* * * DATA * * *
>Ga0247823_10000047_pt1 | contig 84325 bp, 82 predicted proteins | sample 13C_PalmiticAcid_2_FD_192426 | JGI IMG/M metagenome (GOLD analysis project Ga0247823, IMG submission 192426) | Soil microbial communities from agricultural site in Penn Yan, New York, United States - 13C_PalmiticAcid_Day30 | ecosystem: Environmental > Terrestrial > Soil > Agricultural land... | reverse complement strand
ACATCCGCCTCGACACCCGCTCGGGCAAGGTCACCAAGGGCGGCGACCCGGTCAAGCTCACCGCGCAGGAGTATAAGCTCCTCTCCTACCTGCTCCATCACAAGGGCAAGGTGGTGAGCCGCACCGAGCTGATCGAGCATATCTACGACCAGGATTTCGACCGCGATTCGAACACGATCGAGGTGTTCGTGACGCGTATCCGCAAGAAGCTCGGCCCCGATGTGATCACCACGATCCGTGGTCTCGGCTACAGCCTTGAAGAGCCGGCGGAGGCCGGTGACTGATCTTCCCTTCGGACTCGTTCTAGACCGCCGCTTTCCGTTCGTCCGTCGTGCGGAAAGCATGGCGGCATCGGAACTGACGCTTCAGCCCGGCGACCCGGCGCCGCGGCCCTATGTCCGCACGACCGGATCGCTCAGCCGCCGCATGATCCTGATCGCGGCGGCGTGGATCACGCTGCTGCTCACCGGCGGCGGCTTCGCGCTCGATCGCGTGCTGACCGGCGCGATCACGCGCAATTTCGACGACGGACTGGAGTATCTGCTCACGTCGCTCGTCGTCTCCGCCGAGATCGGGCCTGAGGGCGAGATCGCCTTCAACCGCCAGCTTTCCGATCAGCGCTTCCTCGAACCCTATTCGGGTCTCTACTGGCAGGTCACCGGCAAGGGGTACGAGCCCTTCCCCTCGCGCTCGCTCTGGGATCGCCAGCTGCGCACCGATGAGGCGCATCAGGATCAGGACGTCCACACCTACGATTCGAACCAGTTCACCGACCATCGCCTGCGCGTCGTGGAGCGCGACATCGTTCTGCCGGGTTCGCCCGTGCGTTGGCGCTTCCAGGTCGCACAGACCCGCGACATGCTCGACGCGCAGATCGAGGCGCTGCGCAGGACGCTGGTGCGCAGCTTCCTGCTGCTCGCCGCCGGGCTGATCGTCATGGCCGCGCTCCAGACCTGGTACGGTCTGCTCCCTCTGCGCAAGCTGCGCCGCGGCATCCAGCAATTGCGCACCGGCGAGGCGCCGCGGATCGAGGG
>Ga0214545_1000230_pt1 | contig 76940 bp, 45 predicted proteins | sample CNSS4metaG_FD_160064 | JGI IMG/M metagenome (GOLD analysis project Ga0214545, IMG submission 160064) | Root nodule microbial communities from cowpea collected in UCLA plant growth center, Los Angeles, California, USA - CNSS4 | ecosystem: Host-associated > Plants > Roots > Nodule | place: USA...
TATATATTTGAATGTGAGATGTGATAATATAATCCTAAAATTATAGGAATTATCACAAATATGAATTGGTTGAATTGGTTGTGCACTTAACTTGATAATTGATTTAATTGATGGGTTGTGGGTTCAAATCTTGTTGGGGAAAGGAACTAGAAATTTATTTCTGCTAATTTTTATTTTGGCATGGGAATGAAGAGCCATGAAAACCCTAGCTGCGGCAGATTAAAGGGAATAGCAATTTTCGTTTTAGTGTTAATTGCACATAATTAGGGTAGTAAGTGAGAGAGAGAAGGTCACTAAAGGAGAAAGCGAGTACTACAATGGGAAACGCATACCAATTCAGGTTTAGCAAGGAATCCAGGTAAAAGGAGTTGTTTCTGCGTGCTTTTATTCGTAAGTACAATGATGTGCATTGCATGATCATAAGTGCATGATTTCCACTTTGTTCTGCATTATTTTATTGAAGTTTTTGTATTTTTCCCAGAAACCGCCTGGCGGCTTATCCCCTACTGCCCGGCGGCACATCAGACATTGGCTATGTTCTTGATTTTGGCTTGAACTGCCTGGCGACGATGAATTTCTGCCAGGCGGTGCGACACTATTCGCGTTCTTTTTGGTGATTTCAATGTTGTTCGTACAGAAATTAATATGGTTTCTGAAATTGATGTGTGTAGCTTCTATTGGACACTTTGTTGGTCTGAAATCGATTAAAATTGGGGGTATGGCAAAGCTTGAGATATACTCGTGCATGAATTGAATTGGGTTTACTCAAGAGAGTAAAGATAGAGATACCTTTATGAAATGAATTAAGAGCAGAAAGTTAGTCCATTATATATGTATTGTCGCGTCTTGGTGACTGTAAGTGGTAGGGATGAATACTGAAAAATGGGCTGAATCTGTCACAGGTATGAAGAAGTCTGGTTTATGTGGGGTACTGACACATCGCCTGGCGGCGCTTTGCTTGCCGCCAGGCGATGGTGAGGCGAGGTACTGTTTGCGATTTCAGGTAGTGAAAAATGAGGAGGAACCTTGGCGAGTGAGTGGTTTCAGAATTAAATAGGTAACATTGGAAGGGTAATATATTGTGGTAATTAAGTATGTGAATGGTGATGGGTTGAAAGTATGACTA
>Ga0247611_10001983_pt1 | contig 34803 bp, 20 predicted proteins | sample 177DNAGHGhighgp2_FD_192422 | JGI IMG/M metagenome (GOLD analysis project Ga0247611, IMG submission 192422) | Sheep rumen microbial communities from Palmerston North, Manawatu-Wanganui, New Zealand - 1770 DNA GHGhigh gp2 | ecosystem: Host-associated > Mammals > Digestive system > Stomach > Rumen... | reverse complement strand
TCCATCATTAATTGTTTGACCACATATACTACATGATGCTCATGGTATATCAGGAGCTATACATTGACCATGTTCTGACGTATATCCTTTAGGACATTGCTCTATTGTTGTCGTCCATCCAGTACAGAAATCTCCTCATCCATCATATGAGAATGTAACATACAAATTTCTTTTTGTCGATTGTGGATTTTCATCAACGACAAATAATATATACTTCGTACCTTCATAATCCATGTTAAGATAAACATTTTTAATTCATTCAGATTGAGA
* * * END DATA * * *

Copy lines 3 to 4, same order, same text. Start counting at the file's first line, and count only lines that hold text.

>Ga0214545_1000230_pt1 | contig 76940 bp, 45 predicted proteins | sample CNSS4metaG_FD_160064 | JGI IMG/M metagenome (GOLD analysis project Ga0214545, IMG submission 160064) | Root nodule microbial communities from cowpea collected in UCLA plant growth center, Los Angeles, California, USA - CNSS4 | ecosystem: Host-associated > Plants > Roots > Nodule | place: USA...
TATATATTTGAATGTGAGATGTGATAATATAATCCTAAAATTATAGGAATTATCACAAATATGAATTGGTTGAATTGGTTGTGCACTTAACTTGATAATTGATTTAATTGATGGGTTGTGGGTTCAAATCTTGTTGGGGAAAGGAACTAGAAATTTATTTCTGCTAATTTTTATTTTGGCATGGGAATGAAGAGCCATGAAAACCCTAGCTGCGGCAGATTAAAGGGAATAGCAATTTTCGTTTTAGTGTTAATTGCACATAATTAGGGTAGTAAGTGAGAGAGAGAAGGTCACTAAAGGAGAAAGCGAGTACTACAATGGGAAACGCATACCAATTCAGGTTTAGCAAGGAATCCAGGTAAAAGGAGTTGTTTCTGCGTGCTTTTATTCGTAAGTACAATGATGTGCATTGCATGATCATAAGTGCATGATTTCCACTTTGTTCTGCATTATTTTATTGAAGTTTTTGTATTTTTCCCAGAAACCGCCTGGCGGCTTATCCCCTACTGCCCGGCGGCACATCAGACATTGGCTATGTTCTTGATTTTGGCTTGAACTGCCTGGCGACGATGAATTTCTGCCAGGCGGTGCGACACTATTCGCGTTCTTTTTGGTGATTTCAATGTTGTTCGTACAGAAATTAATATGGTTTCTGAAATTGATGTGTGTAGCTTCTATTGGACACTTTGTTGGTCTGAAATCGATTAAAATTGGGGGTATGGCAAAGCTTGAGATATACTCGTGCATGAATTGAATTGGGTTTACTCAAGAGAGTAAAGATAGAGATACCTTTATGAAATGAATTAAGAGCAGAAAGTTAGTCCATTATATATGTATTGTCGCGTCTTGGTGACTGTAAGTGGTAGGGATGAATACTGAAAAATGGGCTGAATCTGTCACAGGTATGAAGAAGTCTGGTTTATGTGGGGTACTGACACATCGCCTGGCGGCGCTTTGCTTGCCGCCAGGCGATGGTGAGGCGAGGTACTGTTTGCGATTTCAGGTAGTGAAAAATGAGGAGGAACCTTGGCGAGTGAGTGGTTTCAGAATTAAATAGGTAACATTGGAAGGGTAATATATTGTGGTAATTAAGTATGTGAATGGTGATGGGTTGAAAGTATGACTA